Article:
Ex-chief says the job ‘wasn’t the best fit’, but he’s probably not done with the police

Has Maricopa outgrown James Hughes?

During an interview with InMaricopa two days before the end of his 21-month term as the city’s police chief, he acknowledged that the growth of the city has changed its complexion and that, although the basics of the font remain unchanged, the shades are very different, and it became clear that the job was not what suited him best.

There were rumors that Hughes, 56, and city manager Rick Horst often disagreed, but Horst praised Hughes when he announced his resignation.

Related: Police Chief Resigns – InMaricopa

The former chief, who hails from northern New Jersey, gave his perspective on where he is in life and where the city and its police department are today.

What will you miss most about your role as Maricopa Police Chief?
James Hughes: The interaction with people. He’s the small town cop in me. Any good cop loves talking to people and engaging. I’m old enough to remember the beat cop, who knew the business owners, knew their kids… As a growing city, we focus on providing services on a day-to-day basis, and we always seem to be catching up with the growth, whether it is with the officers, with the programs. Maricopa is so unique with people from all over and they have different service expectations. It is enormous.

You’ve been a chef for less than two years and you’re leaving. What happened?
JH: A lot of things are happening, and it works both ways. If the fit is not good, both people should look at it. My wife will tell you that I am far from perfect. I made a few mistakes. I own them. I really think it’s a matter of adjustment, and if you’re not super happy in your role.

Why was this not the best solution for you?
JH: I prefer not to go into details, but I respect the question.

Do you agree with the city manager?
JH: Rick is very smart. He knows his economic evolution. He is brilliant in many ways. He has a strong leadership style and he knows how to do his job.

Former Maricopa Police Chief James Hughes talks about his time leading the force. [Lee Shappell]

Are you done with the police?
JH: Probably not. Maybe in a small community. Maybe where I can do what we’re doing today, where I can talk to people about policing issues, tell them about the positive things happening in the community, hire volunteers. I brainstorm a few ideas. I really enjoy dealing with employees, developing them. I see myself moving into (human resources) and using my experience to do that. I’ve already blown the dust off the resume. I have the luxury of not having to work. I want to work and I think it’s important. You must have a goal. You need to have something where you feel you are contributing in a positive way.

Officers are not trained mental health professionals, but they are often thrust into situations involving people with mental health issues. What is the solution ?
JH: There are social issues, mental illness and homelessness. Often these calls occur at times when the city is closed. So who gets the call? The police. I think the police should always be involved in some of these people-related things. If you’ve engaged with the community, you know who Joe is and what his issues are. It may be a veteran who may have served his country, who has been injured and who has problems. Yet when you have a 25-year-old police officer who is trained in respect for patrols and he says to you, “Take your hands out of your pocket!” What are you doing here? No, you can’t go to the bathroom”, it’s not going to end well.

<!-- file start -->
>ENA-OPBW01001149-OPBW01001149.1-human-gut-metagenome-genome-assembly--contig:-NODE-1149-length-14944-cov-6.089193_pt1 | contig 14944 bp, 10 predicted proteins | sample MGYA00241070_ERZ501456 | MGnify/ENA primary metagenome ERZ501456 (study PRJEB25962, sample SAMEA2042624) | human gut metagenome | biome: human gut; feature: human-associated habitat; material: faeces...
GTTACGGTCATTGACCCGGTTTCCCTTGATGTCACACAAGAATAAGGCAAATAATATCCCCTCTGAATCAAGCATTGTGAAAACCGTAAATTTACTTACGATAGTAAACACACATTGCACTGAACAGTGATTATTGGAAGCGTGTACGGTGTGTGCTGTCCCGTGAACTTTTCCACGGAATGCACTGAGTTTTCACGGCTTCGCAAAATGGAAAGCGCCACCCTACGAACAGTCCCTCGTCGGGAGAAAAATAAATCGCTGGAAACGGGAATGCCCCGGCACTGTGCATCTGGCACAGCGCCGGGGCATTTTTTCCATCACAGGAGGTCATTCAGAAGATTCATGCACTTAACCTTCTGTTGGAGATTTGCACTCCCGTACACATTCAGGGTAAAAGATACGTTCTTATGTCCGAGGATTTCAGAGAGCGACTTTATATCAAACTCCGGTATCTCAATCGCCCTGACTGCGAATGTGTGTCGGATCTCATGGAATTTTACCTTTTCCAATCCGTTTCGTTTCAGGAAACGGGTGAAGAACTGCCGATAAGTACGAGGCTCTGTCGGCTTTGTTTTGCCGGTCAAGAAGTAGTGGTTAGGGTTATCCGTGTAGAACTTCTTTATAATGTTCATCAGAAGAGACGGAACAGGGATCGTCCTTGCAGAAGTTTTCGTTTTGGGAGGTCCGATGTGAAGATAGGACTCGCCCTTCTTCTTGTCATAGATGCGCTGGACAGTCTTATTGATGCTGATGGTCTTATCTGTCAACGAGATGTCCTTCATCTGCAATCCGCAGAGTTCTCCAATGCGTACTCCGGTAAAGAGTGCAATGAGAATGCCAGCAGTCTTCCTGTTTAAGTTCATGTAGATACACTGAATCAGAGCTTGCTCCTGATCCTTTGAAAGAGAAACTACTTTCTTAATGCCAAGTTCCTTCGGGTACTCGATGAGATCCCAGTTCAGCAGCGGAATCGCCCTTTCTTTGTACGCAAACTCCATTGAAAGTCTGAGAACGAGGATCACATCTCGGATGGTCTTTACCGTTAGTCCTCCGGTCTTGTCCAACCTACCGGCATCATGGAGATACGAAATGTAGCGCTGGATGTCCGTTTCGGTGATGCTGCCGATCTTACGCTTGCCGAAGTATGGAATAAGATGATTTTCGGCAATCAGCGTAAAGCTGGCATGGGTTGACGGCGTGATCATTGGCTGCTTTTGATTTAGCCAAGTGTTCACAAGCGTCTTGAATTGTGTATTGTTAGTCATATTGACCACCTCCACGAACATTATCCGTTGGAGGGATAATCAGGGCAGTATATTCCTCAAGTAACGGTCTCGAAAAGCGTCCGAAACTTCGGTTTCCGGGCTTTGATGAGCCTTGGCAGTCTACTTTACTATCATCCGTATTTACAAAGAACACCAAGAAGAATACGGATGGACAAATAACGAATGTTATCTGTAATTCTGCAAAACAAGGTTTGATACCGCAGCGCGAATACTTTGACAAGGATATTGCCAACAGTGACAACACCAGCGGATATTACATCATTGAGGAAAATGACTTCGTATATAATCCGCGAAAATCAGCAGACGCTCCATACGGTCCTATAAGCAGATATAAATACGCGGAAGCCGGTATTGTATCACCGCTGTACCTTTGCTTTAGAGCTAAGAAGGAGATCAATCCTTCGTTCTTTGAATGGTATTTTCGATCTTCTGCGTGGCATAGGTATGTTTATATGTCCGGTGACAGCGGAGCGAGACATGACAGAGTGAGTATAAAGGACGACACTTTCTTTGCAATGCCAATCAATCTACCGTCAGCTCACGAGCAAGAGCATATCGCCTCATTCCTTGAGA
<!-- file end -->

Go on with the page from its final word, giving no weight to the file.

Rommel Gloria Hero
Maricopa Meadows resident Rommel Gloria accepts a certificate and coin acknowledging his heroism from chef James Hughes, right, at a Coffee with the Cops event last year. At left is Cmdr. Stephen Judd. [file]

We’ve done a good job of teaching agents that if you ask these people to do the same thing six times, the seventh time isn’t going to be the magic answer. Reassess what you are doing. Inject a little humor or take a different approach. That’s how we defuse. I’ve been in this business for 36 years and there aren’t many scars on my face and that’s because I knew how to talk to people. We now have a mobile crisis team in the city of Maricopa, trained mental/behavioural health professionals. If a person has not committed a crime, if he is not a danger to himself or to others, it is not a police problem. These people who suffer from mental illness should be treated as medical patients and not as criminals. I firmly believe in this.

Where are we with the department? Do we need the new chief to come in and do a top down check?
JH: No. The department is really, really strong. We have a lot of great men and women. Chef (Steve) Stahl left me a great department. We have some concerns, such as retention. We can always have police, but my question is, can we find the right police? For the right reasons? That’s the secret to a great police department, because you’re only two or three bad recruits away from big trouble… To use a sports analogy for the next boss, you inherit a team loaded with talent that is not in rebuild mode. We do the police work very well. You look at our use of force. It’s low. I know we’ve had shootings involving officers recently, but this reacts as a police officer. You can defuse all you want, but if the force is on us, we have to react accordingly. We have made good progress in addressing mental health issues, making progress in employee well-being. I tell the officers that if you can cooperate, you won’t have any problems. Are you in contact with business owners? Do you speak with your people? I’m a community guy. My mentality is trying to keep Maricopa in this small town, Norman Rockwell-feel-feel. The law is black and white, but police work is truly an art. It chokes my throat how kind and supportive the people of this community have been.

This content was first published in the October issue of InMaricopa magazine.